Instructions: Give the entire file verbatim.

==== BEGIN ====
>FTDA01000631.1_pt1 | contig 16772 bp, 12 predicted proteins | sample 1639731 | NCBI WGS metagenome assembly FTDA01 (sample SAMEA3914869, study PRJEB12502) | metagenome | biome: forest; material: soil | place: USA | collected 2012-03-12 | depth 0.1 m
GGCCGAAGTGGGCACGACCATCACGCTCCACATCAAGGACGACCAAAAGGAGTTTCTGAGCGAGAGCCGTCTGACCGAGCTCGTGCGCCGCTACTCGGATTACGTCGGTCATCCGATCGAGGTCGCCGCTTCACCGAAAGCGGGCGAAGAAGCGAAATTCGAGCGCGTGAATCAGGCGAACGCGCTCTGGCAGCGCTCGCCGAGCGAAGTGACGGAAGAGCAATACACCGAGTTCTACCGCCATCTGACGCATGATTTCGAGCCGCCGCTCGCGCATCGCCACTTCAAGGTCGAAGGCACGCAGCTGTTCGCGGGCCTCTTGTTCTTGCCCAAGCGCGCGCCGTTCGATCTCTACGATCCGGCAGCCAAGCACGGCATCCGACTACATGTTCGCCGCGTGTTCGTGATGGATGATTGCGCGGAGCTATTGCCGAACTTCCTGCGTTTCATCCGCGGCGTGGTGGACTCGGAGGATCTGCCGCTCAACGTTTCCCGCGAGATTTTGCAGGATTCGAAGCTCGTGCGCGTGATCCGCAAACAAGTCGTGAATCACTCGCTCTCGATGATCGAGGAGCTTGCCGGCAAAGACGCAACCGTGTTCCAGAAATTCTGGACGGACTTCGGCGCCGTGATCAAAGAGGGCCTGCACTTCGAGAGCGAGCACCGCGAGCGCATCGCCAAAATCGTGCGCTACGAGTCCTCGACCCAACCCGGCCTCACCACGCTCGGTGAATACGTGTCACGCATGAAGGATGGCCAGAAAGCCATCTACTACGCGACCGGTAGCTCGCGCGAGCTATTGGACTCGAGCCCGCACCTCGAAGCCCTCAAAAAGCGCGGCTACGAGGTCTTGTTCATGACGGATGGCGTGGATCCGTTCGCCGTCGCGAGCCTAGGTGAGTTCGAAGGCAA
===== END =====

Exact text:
>FTDA01000631.1_pt1 | contig 16772 bp, 12 predicted proteins | sample 1639731 | NCBI WGS metagenome assembly FTDA01 (sample SAMEA3914869, study PRJEB12502) | metagenome | biome: forest; material: soil | place: USA | collected 2012-03-12 | depth 0.1 m
GGCCGAAGTGGGCACGACCATCACGCTCCACATCAAGGACGACCAAAAGGAGTTTCTGAGCGAGAGCCGTCTGACCGAGCTCGTGCGCCGCTACTCGGATTACGTCGGTCATCCGATCGAGGTCGCCGCTTCACCGAAAGCGGGCGAAGAAGCGAAATTCGAGCGCGTGAATCAGGCGAACGCGCTCTGGCAGCGCTCGCCGAGCGAAGTGACGGAAGAGCAATACACCGAGTTCTACCGCCATCTGACGCATGATTTCGAGCCGCCGCTCGCGCATCGCCACTTCAAGGTCGAAGGCACGCAGCTGTTCGCGGGCCTCTTGTTCTTGCCCAAGCGCGCGCCGTTCGATCTCTACGATCCGGCAGCCAAGCACGGCATCCGACTACATGTTCGCCGCGTGTTCGTGATGGATGATTGCGCGGAGCTATTGCCGAACTTCCTGCGTTTCATCCGCGGCGTGGTGGACTCGGAGGATCTGCCGCTCAACGTTTCCCGCGAGATTTTGCAGGATTCGAAGCTCGTGCGCGTGATCCGCAAACAAGTCGTGAATCACTCGCTCTCGATGATCGAGGAGCTTGCCGGCAAAGACGCAACCGTGTTCCAGAAATTCTGGACGGACTTCGGCGCCGTGATCAAAGAGGGCCTGCACTTCGAGAGCGAGCACCGCGAGCGCATCGCCAAAATCGTGCGCTACGAGTCCTCGACCCAACCCGGCCTCACCACGCTCGGTGAATACGTGTCACGCATGAAGGATGGCCAGAAAGCCATCTACTACGCGACCGGTAGCTCGCGCGAGCTATTGGACTCGAGCCCGCACCTCGAAGCCCTCAAAAAGCGCGGCTACGAGGTCTTGTTCATGACGGATGGCGTGGATCCGTTCGCCGTCGCGAGCCTAGGTGAGTTCGAAGGCAA